It’s old news but it’s been prettied up and paraded in front of the world again in time for Easter.
People have been trying to put Jesus in a box for the last two thousand years and now Titanic director, James Cameron, is trying to do that quite literally. He has sent people across the globe into a spin by claiming that he’s found the bones of Jesus and his family. The fact that the tomb was actually found back in 1980 and that both archaeologists and theologians have dismissed the claims ever since then doesn’t seem to worry Cameron. This article from BBC Newstells us that the Hollywood director is convinced that he has something significant on his hands but that the experts disagree.
My regular Wednesday morning guest on 98.5 Sonshine FM is Ross Clifford is the Principal of Morling College in New South Wales and current President of the Baptist Union of Australia. Each week we chat about a range of issues relating to spirituality and belief.
Today we discussed the claims of the documentary and then looked at what it would mean for Christianity if the bones of Jesus really were discovered.
20 years ago today a chapter closed on my life and the lives of the others in my family.
On the 28th of February, 1987, my mother, Margaret Sadie Olsen, passed away at the age of 66.
I was 23 when mum died. When I was born my mother was 43, the age that I am now. There is so much that I wish she could have shared over the last couple of decades.
Mum wasn’t around to see me cycle across Australia for the first time, just 8 months after she passed away. She never lived to see me realise my childhood dream of working in radio.
By the time I met Pauline, mum had already been gone for close to 5 years. She never got to see her youngest child marry the woman he loved. Mum never got to hold Emily or James in her arms. How I wish she was still here to see our wonderful little family. I desperately wish that Emily and James could have met their Grandma Olsen and that Pauline could have spent time with her mother-in-law trying to unearth some embarrassing stories from my childhood.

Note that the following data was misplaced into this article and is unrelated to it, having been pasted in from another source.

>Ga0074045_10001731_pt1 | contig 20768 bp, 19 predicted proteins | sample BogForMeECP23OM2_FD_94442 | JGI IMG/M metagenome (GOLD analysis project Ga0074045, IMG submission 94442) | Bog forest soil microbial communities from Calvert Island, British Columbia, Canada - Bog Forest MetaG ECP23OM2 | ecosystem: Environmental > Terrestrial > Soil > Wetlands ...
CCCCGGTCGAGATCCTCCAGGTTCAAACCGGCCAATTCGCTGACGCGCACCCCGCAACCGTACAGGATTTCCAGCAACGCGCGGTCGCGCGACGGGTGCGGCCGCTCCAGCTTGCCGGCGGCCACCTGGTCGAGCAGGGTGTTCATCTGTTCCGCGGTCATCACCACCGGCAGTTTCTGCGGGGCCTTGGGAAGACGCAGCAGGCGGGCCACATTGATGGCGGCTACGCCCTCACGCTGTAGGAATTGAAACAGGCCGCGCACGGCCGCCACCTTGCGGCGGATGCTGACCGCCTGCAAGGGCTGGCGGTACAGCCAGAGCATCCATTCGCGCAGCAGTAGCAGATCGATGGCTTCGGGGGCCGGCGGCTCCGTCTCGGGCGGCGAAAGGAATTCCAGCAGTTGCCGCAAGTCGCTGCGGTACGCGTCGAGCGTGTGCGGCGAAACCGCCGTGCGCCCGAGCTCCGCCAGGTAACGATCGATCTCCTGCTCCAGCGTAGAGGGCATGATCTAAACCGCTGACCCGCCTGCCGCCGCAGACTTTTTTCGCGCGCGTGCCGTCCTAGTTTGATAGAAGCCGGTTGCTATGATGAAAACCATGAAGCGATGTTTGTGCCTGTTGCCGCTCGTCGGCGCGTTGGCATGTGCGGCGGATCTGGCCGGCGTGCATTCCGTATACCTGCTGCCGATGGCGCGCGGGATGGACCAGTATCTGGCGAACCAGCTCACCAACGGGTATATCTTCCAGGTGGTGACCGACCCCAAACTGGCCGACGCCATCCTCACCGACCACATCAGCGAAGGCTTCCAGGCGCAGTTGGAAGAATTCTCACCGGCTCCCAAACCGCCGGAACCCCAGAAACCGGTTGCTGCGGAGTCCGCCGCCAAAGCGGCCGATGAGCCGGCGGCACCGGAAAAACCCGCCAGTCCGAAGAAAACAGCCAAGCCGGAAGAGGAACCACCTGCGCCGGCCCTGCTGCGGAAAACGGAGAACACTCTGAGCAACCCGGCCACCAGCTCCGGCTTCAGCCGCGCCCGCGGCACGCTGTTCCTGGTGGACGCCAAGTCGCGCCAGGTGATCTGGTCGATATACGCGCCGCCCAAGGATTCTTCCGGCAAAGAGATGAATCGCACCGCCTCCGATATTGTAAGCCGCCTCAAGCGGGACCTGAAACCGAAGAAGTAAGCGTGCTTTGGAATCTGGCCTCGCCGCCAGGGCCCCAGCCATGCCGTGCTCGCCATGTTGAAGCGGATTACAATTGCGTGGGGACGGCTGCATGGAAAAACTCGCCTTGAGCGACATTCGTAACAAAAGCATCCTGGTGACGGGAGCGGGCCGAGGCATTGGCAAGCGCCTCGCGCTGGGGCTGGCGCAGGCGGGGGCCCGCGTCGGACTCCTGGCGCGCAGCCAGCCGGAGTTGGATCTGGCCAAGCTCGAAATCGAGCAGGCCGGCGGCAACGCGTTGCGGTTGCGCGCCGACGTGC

I know that there are many significant events in the lives of my four siblings that mum has missed too. There have been highs and lows along the way but all of them would have been quite different if mum had been around to share them.
Mum’s last couple of years were spent in hospital after suffering a brain aneurysm. For most of that time she was unable to communicate with us. Occasionally she was able to say a word or two but there were other signs that would show us that she knew a lot of what was going on. Mum was pretty much paralysed so even making movement to communicate was difficult.
There were several times that more bleeding in her brain would cause doctors to tell us that mum only had hours or maybe days to live. We would all begin to grieve our loss only to find the days turning into weeks or months until there was another medical setback and the whole process would begin again. You can imagine the kind of emotional toll that took on each of us.
When mum finally left this earth I experienced a mixture of relief, sadness and joy. Relief that she didn’t have to suffer any longer, joy that she was now enjoying paradise but still the immense sadness of losing someone I loved so very, very much.
I know that the person I am today is very much a product of who mum was. I value the influence she was and continues to be in my life.
The photo in this post shows me a little younger than I am today with both my parents. You can click the picture for a closer look. Dad passed away around four and a half years ago, just days before his 83rd birthday.
They say that one of the first signs of madness is talking to yourself.
Psychologist/Counsellor Genevieve Milnes M.App.Psych, MA (Couns), B.Ed, B.Div from the Belmont Counselling Clinic joined me again today during my morning radio programme on 98.5 Sonshine FM for the fourth and final part of our series about body image.
We talked a lot about talking to yourself today.
How do you react when you hear people talk about listening to your inner voice? If you say to yourself that such an idea is utter rubbish, you’ve just discovered your own inner voice. It’s simply all about our thought life and the things we tell ourselves.
In our discussions of body image we talked about the things we tell ourselves when we look in the mirror. What do we say to ourselves when we have another piece of cake? Are we critical of ourselves or do we give ourselves permission to treat ourselves?